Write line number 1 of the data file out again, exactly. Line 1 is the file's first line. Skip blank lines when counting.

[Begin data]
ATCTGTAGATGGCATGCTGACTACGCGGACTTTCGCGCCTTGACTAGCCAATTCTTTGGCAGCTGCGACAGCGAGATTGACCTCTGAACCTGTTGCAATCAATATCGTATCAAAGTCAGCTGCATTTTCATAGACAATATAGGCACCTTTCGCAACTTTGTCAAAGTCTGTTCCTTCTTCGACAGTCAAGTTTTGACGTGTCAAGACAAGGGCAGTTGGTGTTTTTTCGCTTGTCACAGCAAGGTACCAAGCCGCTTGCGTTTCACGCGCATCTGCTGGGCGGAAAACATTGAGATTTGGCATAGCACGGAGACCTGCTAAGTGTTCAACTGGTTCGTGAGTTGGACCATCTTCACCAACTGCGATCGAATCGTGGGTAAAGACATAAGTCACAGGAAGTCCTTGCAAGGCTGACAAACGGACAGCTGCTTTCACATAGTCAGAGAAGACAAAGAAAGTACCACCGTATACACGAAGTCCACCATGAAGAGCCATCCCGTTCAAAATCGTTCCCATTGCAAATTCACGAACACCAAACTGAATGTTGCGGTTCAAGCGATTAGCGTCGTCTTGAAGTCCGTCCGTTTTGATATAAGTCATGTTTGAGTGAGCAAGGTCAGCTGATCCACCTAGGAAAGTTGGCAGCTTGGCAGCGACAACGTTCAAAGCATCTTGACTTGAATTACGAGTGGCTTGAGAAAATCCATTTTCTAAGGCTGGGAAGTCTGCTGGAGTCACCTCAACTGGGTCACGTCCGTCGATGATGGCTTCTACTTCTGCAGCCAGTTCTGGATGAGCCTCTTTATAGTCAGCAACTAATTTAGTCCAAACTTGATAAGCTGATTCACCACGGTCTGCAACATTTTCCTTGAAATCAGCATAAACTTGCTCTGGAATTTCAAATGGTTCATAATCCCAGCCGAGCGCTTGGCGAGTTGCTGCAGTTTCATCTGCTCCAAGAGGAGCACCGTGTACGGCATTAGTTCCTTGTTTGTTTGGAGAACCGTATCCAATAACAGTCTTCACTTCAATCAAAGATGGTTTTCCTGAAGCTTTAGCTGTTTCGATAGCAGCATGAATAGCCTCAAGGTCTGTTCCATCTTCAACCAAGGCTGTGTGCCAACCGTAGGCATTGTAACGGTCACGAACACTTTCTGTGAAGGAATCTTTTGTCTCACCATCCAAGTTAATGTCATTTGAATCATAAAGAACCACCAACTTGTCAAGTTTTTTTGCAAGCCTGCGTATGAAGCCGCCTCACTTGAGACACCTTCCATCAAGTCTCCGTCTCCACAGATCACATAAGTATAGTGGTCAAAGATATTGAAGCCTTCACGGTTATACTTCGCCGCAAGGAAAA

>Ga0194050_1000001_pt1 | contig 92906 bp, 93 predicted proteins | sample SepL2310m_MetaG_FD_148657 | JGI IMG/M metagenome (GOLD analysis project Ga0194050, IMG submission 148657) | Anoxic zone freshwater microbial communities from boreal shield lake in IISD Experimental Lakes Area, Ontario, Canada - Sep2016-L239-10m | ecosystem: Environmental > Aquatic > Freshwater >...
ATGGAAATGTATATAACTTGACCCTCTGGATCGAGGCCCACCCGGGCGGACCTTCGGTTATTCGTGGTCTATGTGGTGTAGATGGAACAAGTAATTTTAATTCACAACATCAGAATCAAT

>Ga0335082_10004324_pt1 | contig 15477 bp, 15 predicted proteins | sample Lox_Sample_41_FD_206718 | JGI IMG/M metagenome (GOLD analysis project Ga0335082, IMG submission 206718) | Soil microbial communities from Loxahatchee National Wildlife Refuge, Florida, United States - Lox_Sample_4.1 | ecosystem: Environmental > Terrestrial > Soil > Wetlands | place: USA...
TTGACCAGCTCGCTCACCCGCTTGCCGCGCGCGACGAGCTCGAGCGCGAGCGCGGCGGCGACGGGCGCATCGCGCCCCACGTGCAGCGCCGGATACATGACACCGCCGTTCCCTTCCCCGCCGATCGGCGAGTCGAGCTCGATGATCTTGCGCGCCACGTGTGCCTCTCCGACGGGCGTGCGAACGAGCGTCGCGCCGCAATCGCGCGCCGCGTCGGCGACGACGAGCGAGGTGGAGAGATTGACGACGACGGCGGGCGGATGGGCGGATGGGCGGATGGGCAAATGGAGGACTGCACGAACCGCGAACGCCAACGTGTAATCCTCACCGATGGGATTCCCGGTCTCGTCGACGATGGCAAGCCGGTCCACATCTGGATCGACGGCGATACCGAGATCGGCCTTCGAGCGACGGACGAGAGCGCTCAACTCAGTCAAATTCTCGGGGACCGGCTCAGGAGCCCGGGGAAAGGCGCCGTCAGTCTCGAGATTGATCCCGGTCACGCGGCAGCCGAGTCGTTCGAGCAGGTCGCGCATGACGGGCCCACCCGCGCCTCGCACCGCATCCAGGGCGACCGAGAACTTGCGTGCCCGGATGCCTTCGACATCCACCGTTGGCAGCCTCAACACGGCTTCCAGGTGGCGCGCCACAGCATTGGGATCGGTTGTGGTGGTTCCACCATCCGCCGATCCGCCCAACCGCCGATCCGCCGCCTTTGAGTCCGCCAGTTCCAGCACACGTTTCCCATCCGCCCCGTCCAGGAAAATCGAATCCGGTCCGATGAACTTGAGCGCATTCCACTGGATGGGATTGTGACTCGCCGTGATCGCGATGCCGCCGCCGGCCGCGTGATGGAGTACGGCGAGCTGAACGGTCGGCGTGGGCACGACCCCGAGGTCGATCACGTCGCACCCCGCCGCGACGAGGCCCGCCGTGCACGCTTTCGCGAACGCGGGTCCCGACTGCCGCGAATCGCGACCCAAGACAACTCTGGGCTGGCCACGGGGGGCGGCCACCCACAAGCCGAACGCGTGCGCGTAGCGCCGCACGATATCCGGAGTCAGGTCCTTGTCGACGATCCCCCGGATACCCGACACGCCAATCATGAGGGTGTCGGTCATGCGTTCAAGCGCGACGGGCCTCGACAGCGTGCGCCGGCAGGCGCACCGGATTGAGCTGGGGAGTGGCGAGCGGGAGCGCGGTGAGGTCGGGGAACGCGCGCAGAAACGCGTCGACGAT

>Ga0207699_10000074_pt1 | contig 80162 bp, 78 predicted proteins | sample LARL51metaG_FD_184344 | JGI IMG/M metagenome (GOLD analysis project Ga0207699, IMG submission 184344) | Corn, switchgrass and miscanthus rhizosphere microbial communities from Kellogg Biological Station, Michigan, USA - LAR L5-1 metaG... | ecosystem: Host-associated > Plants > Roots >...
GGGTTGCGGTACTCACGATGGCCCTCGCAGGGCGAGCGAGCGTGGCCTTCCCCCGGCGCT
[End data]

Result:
ATCTGTAGATGGCATGCTGACTACGCGGACTTTCGCGCCTTGACTAGCCAATTCTTTGGCAGCTGCGACAGCGAGATTGACCTCTGAACCTGTTGCAATCAATATCGTATCAAAGTCAGCTGCATTTTCATAGACAATATAGGCACCTTTCGCAACTTTGTCAAAGTCTGTTCCTTCTTCGACAGTCAAGTTTTGACGTGTCAAGACAAGGGCAGTTGGTGTTTTTTCGCTTGTCACAGCAAGGTACCAAGCCGCTTGCGTTTCACGCGCATCTGCTGGGCGGAAAACATTGAGATTTGGCATAGCACGGAGACCTGCTAAGTGTTCAACTGGTTCGTGAGTTGGACCATCTTCACCAACTGCGATCGAATCGTGGGTAAAGACATAAGTCACAGGAAGTCCTTGCAAGGCTGACAAACGGACAGCTGCTTTCACATAGTCAGAGAAGACAAAGAAAGTACCACCGTATACACGAAGTCCACCATGAAGAGCCATCCCGTTCAAAATCGTTCCCATTGCAAATTCACGAACACCAAACTGAATGTTGCGGTTCAAGCGATTAGCGTCGTCTTGAAGTCCGTCCGTTTTGATATAAGTCATGTTTGAGTGAGCAAGGTCAGCTGATCCACCTAGGAAAGTTGGCAGCTTGGCAGCGACAACGTTCAAAGCATCTTGACTTGAATTACGAGTGGCTTGAGAAAATCCATTTTCTAAGGCTGGGAAGTCTGCTGGAGTCACCTCAACTGGGTCACGTCCGTCGATGATGGCTTCTACTTCTGCAGCCAGTTCTGGATGAGCCTCTTTATAGTCAGCAACTAATTTAGTCCAAACTTGATAAGCTGATTCACCACGGTCTGCAACATTTTCCTTGAAATCAGCATAAACTTGCTCTGGAATTTCAAATGGTTCATAATCCCAGCCGAGCGCTTGGCGAGTTGCTGCAGTTTCATCTGCTCCAAGAGGAGCACCGTGTACGGCATTAGTTCCTTGTTTGTTTGGAGAACCGTATCCAATAACAGTCTTCACTTCAATCAAAGATGGTTTTCCTGAAGCTTTAGCTGTTTCGATAGCAGCATGAATAGCCTCAAGGTCTGTTCCATCTTCAACCAAGGCTGTGTGCCAACCGTAGGCATTGTAACGGTCACGAACACTTTCTGTGAAGGAATCTTTTGTCTCACCATCCAAGTTAATGTCATTTGAATCATAAAGAACCACCAACTTGTCAAGTTTTTTTGCAAGCCTGCGTATGAAGCCGCCTCACTTGAGACACCTTCCATCAAGTCTCCGTCTCCACAGATCACATAAGTATAGTGGTCAAAGATATTGAAGCCTTCACGGTTATACTTCGCCGCAAGGAAAA